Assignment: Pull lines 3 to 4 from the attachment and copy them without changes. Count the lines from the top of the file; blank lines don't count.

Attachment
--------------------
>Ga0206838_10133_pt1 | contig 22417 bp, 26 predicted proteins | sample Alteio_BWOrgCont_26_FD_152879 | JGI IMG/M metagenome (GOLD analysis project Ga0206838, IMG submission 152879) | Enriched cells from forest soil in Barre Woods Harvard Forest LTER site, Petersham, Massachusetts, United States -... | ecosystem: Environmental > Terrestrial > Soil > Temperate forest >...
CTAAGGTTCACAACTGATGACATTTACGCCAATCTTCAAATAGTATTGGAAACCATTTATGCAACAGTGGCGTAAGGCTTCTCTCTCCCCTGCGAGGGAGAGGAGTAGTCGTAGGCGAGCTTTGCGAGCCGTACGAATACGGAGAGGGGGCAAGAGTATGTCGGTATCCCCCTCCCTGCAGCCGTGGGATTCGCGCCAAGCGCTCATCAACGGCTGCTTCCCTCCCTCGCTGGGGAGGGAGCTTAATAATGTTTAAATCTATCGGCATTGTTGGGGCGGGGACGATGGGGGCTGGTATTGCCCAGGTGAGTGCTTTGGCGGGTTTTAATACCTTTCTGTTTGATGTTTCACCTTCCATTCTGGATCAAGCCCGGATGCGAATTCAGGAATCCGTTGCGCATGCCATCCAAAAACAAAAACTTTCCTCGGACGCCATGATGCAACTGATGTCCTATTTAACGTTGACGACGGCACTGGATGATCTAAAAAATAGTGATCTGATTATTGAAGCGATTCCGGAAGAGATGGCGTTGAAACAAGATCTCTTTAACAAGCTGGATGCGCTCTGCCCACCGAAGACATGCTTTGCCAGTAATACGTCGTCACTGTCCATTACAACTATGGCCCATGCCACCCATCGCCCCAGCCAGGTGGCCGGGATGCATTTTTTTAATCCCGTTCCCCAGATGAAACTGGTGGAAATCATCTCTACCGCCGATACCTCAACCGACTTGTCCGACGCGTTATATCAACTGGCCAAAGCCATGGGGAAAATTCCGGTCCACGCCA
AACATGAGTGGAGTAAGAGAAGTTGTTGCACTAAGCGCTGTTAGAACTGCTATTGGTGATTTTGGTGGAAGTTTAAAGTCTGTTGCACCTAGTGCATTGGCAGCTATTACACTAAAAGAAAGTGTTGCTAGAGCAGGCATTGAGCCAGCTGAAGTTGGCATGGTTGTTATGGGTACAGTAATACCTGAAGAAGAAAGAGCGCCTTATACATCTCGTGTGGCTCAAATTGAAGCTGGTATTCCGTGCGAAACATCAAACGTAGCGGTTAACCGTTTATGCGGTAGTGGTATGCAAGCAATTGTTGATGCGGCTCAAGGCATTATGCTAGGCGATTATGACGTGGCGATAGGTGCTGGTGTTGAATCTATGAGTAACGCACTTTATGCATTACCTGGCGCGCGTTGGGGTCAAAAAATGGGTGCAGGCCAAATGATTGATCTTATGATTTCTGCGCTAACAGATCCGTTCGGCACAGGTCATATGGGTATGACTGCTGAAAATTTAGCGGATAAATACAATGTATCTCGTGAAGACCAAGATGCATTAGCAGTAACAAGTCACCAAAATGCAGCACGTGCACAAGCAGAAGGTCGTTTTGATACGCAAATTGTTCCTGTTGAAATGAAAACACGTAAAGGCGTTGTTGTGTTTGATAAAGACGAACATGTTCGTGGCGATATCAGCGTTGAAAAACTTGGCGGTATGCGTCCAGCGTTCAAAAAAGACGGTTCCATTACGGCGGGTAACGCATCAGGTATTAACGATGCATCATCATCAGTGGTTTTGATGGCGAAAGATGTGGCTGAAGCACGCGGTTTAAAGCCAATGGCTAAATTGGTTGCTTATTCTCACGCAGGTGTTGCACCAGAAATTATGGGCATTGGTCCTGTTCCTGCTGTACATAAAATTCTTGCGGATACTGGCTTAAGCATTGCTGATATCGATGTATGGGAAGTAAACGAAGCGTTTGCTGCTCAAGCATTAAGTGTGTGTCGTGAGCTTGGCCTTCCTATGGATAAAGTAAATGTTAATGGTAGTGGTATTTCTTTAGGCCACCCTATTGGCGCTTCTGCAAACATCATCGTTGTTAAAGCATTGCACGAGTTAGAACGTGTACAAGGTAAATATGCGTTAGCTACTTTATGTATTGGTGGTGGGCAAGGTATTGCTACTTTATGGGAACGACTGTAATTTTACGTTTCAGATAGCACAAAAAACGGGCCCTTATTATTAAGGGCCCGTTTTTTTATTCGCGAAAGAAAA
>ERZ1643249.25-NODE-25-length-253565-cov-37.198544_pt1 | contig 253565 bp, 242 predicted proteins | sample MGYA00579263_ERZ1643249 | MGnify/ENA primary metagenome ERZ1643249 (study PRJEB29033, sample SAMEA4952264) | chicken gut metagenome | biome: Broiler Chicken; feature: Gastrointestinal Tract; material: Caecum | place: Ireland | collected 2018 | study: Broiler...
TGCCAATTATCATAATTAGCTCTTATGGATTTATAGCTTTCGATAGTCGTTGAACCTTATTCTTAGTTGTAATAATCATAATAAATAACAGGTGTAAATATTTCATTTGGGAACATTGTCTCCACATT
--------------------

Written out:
AACATGAGTGGAGTAAGAGAAGTTGTTGCACTAAGCGCTGTTAGAACTGCTATTGGTGATTTTGGTGGAAGTTTAAAGTCTGTTGCACCTAGTGCATTGGCAGCTATTACACTAAAAGAAAGTGTTGCTAGAGCAGGCATTGAGCCAGCTGAAGTTGGCATGGTTGTTATGGGTACAGTAATACCTGAAGAAGAAAGAGCGCCTTATACATCTCGTGTGGCTCAAATTGAAGCTGGTATTCCGTGCGAAACATCAAACGTAGCGGTTAACCGTTTATGCGGTAGTGGTATGCAAGCAATTGTTGATGCGGCTCAAGGCATTATGCTAGGCGATTATGACGTGGCGATAGGTGCTGGTGTTGAATCTATGAGTAACGCACTTTATGCATTACCTGGCGCGCGTTGGGGTCAAAAAATGGGTGCAGGCCAAATGATTGATCTTATGATTTCTGCGCTAACAGATCCGTTCGGCACAGGTCATATGGGTATGACTGCTGAAAATTTAGCGGATAAATACAATGTATCTCGTGAAGACCAAGATGCATTAGCAGTAACAAGTCACCAAAATGCAGCACGTGCACAAGCAGAAGGTCGTTTTGATACGCAAATTGTTCCTGTTGAAATGAAAACACGTAAAGGCGTTGTTGTGTTTGATAAAGACGAACATGTTCGTGGCGATATCAGCGTTGAAAAACTTGGCGGTATGCGTCCAGCGTTCAAAAAAGACGGTTCCATTACGGCGGGTAACGCATCAGGTATTAACGATGCATCATCATCAGTGGTTTTGATGGCGAAAGATGTGGCTGAAGCACGCGGTTTAAAGCCAATGGCTAAATTGGTTGCTTATTCTCACGCAGGTGTTGCACCAGAAATTATGGGCATTGGTCCTGTTCCTGCTGTACATAAAATTCTTGCGGATACTGGCTTAAGCATTGCTGATATCGATGTATGGGAAGTAAACGAAGCGTTTGCTGCTCAAGCATTAAGTGTGTGTCGTGAGCTTGGCCTTCCTATGGATAAAGTAAATGTTAATGGTAGTGGTATTTCTTTAGGCCACCCTATTGGCGCTTCTGCAAACATCATCGTTGTTAAAGCATTGCACGAGTTAGAACGTGTACAAGGTAAATATGCGTTAGCTACTTTATGTATTGGTGGTGGGCAAGGTATTGCTACTTTATGGGAACGACTGTAATTTTACGTTTCAGATAGCACAAAAAACGGGCCCTTATTATTAAGGGCCCGTTTTTTTATTCGCGAAAGAAAA
>ERZ1643249.25-NODE-25-length-253565-cov-37.198544_pt1 | contig 253565 bp, 242 predicted proteins | sample MGYA00579263_ERZ1643249 | MGnify/ENA primary metagenome ERZ1643249 (study PRJEB29033, sample SAMEA4952264) | chicken gut metagenome | biome: Broiler Chicken; feature: Gastrointestinal Tract; material: Caecum | place: Ireland | collected 2018 | study: Broiler...